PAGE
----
Kyiv, 26 June 1998 (RFE/RL) -- Plans to build an oil transfer terminal in Moldova are stirring opposition in Ukraine, which worries of an adverse environmental impact.
The 38-million-dollar project is scheduled for completion next year. The European Bank of Reconstruction and Development (EBRD) is providing a $25.5 million credit for the construction.
The terminal would allow Moldova to transfer petroleum
to and from tankers plying the Danube, bringing considerable savings for the small landlocked country>
"This is just the kind of project we need," noted Moldova Deputy Premier Minister Ion Gutsu at a recent EBRD conference. "It will create critical infrastructure ... and enable our economy to grow."
But Ukraine sees the terminal in a very different light. "Our experts recently went to the site and inspected the project," Odessa Regional Administration spokesman Yuri Shiroparov told RFE/RL. "And they found many things wrong with it."
Situated on the Danube's left bank south of the village of Dzhurdzhulesht and snug up against the Ukrainian border, the terminal could transfer 2.1 million tons of oil annually, giving Moldova an alternative to Russian energy deliveries.
Ukraine has no problem with that. But Kyiv is arguing that because the terminal will be servicing tankers is only a few kilometers upstream in the middle of Europe's largest wetland, the project endangers the environment.
"One of the most important problems our experts found is that 'the terminal' threatens our ecology and vulnerable wetlands," Shiroparov said. "We need to make sure that our interests are protected."
The Danube Commission, comprising representatives from countries bordering on the river, could be a forum to iron out differences about the environmental impact of development in the basin. This is not the case, however.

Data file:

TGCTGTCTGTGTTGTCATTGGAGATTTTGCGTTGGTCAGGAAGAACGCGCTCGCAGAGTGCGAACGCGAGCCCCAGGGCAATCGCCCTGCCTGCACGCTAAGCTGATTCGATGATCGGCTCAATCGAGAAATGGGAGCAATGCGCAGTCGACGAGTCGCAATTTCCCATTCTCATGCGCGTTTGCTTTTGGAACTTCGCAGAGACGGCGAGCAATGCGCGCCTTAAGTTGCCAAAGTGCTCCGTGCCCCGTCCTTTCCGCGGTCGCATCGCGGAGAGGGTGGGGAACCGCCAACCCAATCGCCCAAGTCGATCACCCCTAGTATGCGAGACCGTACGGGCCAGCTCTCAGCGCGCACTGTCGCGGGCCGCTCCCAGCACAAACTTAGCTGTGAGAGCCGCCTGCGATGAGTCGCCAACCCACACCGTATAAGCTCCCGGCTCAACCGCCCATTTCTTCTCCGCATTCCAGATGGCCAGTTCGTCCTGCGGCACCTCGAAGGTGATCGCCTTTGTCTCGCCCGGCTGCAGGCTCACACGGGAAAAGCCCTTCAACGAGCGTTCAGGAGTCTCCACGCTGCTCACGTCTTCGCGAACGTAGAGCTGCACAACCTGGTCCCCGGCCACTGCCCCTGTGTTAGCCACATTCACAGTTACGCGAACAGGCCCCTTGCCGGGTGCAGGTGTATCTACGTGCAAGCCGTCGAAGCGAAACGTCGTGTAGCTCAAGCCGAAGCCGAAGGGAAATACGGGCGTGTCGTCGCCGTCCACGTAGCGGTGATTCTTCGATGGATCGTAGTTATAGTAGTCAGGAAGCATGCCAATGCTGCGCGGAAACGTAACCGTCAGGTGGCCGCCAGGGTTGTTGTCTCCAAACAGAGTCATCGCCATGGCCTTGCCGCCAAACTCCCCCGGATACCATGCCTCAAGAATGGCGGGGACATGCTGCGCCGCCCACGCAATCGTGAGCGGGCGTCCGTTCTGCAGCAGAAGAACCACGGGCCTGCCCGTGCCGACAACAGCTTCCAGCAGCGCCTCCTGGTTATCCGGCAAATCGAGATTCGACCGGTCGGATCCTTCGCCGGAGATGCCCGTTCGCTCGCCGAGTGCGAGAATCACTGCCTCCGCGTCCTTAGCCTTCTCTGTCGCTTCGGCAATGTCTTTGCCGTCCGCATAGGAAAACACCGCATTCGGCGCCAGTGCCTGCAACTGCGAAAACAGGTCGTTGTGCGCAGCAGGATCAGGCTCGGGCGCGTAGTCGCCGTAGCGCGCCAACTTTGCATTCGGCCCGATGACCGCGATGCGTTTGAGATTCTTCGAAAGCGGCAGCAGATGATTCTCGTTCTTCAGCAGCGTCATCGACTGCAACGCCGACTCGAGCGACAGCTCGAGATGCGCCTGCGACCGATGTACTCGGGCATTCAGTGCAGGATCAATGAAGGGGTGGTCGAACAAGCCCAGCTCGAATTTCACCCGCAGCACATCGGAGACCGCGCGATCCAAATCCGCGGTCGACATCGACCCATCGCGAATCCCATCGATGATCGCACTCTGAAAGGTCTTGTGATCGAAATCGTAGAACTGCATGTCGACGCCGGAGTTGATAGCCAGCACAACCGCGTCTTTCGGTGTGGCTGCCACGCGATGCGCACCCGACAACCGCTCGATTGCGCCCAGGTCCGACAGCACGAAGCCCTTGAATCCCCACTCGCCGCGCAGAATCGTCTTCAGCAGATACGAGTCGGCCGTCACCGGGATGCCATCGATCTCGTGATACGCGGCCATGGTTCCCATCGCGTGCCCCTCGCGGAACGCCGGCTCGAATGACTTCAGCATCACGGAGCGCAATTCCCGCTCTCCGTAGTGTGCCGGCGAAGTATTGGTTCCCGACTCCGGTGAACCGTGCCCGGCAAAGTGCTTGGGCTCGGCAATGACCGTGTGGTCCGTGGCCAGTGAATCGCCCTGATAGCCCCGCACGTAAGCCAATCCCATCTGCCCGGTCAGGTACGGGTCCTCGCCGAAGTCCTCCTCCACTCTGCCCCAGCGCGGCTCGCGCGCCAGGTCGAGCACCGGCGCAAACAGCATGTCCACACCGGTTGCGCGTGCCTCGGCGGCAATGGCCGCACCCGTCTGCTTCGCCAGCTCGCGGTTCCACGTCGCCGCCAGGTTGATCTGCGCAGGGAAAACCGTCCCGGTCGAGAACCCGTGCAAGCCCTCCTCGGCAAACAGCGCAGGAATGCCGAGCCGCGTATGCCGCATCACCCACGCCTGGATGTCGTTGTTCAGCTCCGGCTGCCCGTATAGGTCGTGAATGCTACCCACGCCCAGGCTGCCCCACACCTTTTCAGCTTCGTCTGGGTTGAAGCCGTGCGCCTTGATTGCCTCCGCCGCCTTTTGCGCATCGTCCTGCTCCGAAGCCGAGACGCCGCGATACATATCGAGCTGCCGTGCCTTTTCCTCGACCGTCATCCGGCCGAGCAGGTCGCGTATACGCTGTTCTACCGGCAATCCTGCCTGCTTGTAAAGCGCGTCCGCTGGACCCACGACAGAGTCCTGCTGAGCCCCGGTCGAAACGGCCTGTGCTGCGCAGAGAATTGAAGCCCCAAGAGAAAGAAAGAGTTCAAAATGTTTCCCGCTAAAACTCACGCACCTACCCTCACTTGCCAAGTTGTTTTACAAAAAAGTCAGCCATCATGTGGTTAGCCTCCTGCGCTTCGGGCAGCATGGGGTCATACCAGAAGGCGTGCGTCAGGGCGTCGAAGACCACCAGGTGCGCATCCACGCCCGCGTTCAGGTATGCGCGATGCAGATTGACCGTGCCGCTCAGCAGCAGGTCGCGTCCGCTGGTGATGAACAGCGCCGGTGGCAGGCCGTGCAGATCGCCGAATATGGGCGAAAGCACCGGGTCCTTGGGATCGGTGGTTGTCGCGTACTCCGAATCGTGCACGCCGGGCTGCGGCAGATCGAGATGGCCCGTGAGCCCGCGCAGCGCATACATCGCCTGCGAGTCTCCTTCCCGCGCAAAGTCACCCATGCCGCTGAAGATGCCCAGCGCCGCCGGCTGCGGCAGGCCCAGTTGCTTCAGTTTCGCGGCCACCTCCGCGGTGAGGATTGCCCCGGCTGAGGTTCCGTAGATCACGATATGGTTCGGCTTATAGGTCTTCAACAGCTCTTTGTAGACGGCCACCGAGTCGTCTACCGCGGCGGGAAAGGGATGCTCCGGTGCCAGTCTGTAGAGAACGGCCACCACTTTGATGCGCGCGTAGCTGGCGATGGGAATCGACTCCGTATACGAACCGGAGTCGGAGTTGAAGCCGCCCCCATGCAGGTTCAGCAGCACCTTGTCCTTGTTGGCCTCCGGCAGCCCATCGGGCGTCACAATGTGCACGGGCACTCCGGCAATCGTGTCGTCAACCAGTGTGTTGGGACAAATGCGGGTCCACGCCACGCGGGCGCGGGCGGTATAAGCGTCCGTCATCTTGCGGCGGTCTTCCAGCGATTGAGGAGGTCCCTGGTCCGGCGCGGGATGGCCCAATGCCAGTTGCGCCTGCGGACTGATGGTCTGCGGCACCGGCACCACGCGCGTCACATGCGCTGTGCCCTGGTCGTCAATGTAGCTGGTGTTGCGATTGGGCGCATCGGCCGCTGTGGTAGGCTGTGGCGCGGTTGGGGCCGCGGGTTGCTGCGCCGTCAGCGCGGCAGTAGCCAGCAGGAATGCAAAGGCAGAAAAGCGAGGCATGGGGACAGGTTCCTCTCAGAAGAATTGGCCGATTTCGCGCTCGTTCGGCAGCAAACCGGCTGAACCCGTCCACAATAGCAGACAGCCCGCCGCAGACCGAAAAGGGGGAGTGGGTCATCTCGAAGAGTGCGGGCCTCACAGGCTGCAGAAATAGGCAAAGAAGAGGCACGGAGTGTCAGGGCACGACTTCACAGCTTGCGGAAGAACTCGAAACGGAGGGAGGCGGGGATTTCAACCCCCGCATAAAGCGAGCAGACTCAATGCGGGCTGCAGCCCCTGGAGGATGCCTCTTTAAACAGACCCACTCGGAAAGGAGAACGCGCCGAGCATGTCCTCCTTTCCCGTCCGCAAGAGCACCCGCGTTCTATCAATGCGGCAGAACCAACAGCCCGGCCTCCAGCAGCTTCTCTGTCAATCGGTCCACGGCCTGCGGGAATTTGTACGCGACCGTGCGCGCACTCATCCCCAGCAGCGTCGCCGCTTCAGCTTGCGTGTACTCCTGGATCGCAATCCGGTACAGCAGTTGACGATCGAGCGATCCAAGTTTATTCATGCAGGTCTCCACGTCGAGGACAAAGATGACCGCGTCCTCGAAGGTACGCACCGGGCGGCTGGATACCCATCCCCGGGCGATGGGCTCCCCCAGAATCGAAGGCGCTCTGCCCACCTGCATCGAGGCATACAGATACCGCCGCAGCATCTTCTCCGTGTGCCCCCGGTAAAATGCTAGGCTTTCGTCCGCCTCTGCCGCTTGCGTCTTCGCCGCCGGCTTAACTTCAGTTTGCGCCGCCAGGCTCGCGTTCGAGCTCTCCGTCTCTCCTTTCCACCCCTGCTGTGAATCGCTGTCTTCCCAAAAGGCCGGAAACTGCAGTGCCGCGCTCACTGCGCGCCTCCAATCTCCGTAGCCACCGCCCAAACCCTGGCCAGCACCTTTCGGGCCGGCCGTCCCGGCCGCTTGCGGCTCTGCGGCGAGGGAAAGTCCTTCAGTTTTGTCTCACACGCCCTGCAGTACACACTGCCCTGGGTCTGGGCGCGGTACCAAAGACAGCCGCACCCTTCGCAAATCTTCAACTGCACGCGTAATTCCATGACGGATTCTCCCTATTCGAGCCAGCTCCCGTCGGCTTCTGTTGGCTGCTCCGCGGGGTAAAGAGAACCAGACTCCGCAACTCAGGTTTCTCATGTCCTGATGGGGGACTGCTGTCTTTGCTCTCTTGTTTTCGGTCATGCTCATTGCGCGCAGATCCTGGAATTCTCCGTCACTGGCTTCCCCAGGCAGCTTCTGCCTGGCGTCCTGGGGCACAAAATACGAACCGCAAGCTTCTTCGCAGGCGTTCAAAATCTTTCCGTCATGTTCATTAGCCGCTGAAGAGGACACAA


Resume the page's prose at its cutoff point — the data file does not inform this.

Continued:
The Ukrainians charge that the Moldovans might have misled them, bringing to near-completion a major industrial project without providing full information on the scope of the work.
But Moldovan project managers counter that Kyiv has had ample opportunities to learn about the Dzhudzhulesht Terminal, as far back as 1994.
"Ukrainian and Moldovan commissioners met in Kishinev on Nov. 3, 1994 to discuss the problems of the terminal," said Deputy General Director of the Terminal S.A., Yakov Mogorian in a recent newspaper article. "Results of an
independent Dutch study were presented in Kishinev on Dec. 9, 1994 ... on Nov. 23 the Moldovan side invited 'Ukrainian ecological representatives' ... but no one came, and no one made any comments."
The project went through several permutations before finalizing into a Greek/Moldovan/EBRD joint venture. The first funds were obtained in late 1996, and by 1997 Dutch general contractor Fredric R. Harris had begun construction.
Kyiv demands now that Harris' blueprints are to be approved by its Ministry of Ecological Protection. Protests have been made to the Danube Commission and, more recently, Ukraine has tightened border control near the frontier town of Reni. Dotted with woodlands, lakes, and swamps, the Danube frontier near Reni and Dzhurdzhulesht used to be a place where hunters could shoot ducks and fishermen hook pike, without too much attention paid to passports. Not any more.
"The Ukrainian border troops' defensive works and barbed wire opposite the terminal construction site are more intense than what you would see on the Tadjik-Afghan border," said Mogorian.
And there is little prospect that the dispute will end any time soon.